Staying the Course
Today’s blog post is written by Withum Wealth Management’s Managing Principal, James Ferrare, CFA, CPA.
We are rapidly approaching the 30th anniversary of the infamous one day 22.6% decline in the stock market(October 19,1987). And for those with shorter market memories, October 2017 will mark the ten-year anniversary of the market peak which preceded the “Great Recession.” As such, we thought it would make sense to briefly highlight the benefits (and perhaps simplicity) of long term investing. Both October milestones serve to reinforce our view that maintaining a long term and disciplined approach to the market is what really pays dividends. For investors that permanently exited the markets on October 19, 1987, they missed the market (Dow Jones Industrial Average) climb from 1,738 to over 21,000. And for those who washed their hands from investing at the end of the Great Recession, they missed a 250% appreciation in their stock portfolio.
Despite efforts of well-respected business publications and media outlets, many investors significantly “under-owned” this market rally (March 2009 to current). This reality is no different than what followed the October 1987 “crash” and “tech wreck” of 2000 – namely, the individual investor has trouble “staying the course” following turbulent market conditions. We get “Wall Street” will never have a shortage of new (or recycled) investment ideas to peddle to the investing public. And as any TV or radio listener can attest you can’t get through a ten-minute window without being on the receiving end of an endless spew of competing and conflicting investment advertisements. Our concern is investors are listening to the wrong messaging.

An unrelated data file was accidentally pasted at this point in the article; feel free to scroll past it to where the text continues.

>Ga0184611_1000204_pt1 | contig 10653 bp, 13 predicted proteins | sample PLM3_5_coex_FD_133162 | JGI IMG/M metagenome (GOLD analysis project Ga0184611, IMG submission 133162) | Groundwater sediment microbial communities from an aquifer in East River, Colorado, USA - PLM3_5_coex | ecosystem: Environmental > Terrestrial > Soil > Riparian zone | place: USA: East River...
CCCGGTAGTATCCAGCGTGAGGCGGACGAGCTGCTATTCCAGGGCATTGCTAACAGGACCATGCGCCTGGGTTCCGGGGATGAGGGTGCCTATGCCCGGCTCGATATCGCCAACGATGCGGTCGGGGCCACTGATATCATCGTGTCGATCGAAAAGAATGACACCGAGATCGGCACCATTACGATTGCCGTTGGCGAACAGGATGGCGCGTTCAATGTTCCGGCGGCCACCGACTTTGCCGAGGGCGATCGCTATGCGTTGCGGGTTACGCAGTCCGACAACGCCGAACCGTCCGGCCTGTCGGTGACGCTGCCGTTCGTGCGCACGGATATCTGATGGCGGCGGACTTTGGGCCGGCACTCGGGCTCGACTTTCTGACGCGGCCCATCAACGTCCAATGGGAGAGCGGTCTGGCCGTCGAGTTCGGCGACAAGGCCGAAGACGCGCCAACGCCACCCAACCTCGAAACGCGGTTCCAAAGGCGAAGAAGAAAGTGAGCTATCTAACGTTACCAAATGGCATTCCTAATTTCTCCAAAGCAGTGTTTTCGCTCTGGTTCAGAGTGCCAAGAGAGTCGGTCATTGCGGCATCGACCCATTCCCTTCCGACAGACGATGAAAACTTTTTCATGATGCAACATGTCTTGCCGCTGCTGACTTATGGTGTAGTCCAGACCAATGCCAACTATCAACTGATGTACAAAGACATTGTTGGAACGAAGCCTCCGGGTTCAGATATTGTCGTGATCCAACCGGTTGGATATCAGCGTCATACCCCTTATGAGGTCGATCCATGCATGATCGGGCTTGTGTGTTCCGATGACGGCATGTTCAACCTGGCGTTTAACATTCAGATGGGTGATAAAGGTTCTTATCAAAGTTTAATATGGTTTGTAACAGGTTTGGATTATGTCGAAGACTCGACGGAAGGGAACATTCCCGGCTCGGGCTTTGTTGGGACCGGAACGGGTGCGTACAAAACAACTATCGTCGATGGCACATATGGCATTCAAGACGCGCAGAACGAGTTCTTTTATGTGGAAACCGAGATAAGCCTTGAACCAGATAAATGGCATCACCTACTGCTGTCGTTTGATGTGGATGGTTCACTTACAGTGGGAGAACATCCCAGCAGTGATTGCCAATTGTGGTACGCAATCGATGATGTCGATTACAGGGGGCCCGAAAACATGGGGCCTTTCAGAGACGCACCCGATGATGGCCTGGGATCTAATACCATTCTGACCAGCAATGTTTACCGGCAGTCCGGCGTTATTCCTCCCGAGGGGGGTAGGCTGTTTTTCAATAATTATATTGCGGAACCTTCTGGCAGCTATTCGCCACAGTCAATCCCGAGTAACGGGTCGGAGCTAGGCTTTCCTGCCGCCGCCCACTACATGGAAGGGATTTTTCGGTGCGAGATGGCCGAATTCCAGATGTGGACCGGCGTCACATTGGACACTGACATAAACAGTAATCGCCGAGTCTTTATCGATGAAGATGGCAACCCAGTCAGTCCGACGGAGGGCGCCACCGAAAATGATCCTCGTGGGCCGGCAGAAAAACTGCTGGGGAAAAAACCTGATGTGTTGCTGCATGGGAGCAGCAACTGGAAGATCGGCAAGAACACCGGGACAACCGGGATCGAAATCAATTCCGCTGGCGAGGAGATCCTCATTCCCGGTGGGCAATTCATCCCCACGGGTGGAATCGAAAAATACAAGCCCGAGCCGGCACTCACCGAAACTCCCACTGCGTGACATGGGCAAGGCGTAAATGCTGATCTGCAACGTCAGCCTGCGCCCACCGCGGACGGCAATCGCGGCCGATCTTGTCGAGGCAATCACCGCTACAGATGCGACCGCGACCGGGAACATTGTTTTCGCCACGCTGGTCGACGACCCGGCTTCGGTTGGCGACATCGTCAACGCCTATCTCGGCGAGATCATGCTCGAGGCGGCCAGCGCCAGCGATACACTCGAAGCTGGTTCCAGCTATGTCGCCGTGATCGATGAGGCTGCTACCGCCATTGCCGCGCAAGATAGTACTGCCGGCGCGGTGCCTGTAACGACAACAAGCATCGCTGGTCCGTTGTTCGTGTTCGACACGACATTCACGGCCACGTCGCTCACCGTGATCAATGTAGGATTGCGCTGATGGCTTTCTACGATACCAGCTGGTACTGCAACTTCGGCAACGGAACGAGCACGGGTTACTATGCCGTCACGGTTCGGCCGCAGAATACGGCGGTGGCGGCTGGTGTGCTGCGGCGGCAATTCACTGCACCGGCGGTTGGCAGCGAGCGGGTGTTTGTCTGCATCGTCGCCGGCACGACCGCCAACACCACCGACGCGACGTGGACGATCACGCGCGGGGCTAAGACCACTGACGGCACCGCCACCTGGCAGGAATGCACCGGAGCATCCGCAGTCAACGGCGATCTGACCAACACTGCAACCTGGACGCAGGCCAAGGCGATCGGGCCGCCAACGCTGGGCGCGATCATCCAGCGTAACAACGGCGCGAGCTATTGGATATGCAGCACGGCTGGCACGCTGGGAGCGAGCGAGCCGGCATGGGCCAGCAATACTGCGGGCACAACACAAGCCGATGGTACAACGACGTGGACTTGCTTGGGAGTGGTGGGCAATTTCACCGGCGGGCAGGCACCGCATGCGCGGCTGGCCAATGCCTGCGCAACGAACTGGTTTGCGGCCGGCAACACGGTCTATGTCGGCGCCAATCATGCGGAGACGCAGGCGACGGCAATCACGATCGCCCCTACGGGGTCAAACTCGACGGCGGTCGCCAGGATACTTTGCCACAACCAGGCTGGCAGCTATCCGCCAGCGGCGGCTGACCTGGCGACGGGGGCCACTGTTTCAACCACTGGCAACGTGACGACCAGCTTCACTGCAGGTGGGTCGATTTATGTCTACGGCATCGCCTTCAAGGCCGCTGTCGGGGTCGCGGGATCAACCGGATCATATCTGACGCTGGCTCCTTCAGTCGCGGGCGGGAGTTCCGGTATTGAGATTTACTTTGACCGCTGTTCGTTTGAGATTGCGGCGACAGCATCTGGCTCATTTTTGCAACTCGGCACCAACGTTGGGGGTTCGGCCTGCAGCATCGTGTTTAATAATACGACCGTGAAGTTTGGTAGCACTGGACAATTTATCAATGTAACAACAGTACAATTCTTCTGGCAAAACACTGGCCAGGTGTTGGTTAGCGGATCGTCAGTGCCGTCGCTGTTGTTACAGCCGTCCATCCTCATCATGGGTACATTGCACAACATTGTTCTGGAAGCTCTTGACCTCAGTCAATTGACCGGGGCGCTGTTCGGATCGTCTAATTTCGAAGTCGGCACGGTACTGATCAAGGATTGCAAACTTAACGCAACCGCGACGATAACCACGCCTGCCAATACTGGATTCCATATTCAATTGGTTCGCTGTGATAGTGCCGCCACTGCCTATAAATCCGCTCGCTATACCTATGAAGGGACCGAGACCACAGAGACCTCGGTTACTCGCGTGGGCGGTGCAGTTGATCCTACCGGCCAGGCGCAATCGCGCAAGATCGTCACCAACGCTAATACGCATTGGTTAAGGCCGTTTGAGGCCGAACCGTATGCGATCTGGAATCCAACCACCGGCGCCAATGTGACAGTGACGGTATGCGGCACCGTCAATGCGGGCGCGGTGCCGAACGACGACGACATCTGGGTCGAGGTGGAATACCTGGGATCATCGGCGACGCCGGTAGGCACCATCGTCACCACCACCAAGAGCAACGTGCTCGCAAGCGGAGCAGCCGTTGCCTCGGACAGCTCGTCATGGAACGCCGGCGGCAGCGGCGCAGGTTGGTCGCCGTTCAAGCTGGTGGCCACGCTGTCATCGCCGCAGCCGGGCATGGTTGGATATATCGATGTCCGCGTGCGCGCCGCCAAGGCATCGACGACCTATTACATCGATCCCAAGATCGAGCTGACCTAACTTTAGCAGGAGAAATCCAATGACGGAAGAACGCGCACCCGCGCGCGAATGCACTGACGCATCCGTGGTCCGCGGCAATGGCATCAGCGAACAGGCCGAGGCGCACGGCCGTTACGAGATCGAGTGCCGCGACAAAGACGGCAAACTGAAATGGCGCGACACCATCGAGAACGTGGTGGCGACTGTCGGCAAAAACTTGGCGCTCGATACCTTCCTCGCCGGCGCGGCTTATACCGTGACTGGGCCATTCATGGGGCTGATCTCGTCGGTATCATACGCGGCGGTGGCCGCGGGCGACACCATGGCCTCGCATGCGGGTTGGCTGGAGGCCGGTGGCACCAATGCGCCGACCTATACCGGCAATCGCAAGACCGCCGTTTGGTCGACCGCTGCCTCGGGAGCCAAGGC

This past weekend Barron’s Steven Sears ended his “The Striking Price Options” column with a spot-on message, “Buy as much fear as you can afford.” We are not blessing his or anyone else’s individual stock picking but rather suggesting the individual investor can tilt investing odds in their favor with some basic discipline and common sense. We completely agree with the notion investors need to maintain an optimal level of equity exposure that corresponds to their current financial condition.
Many academic studies suggest investors benefit on average when they:
- Focus on time in the market not market timing,
- Maintain a suitable asset allocation and
- Try to minimize investing costs and related taxes.
Up until recently, there were more hedge funds than Taco Bell restaurants – did you really need one? (I’m referring to the hedge funds, nothing wrong with a good taco.) Today there are more Exchange Traded Funds (ETFs) than individual stocks – do you really need the ability to intraday trade an index fund? (perhaps better to hold onto one as part of a well-diversified portfolio.) Let’s keep this simple as October is right around the corner. If you have a long-time horizon and your financial plan indicates you under own stocks, consider adding market exposure on weakness. If you are in the fortunate position of being perhaps too heavily allocated to stocks, consider rebalancing your portfolio. If you are a short term oriented investor, then we can only wish you good luck.
Long term investing does not need to be overly complicated or unduly enrich your broker.
Stay tuned for more helpful tips in the future from Withum’s Private Client Services Team!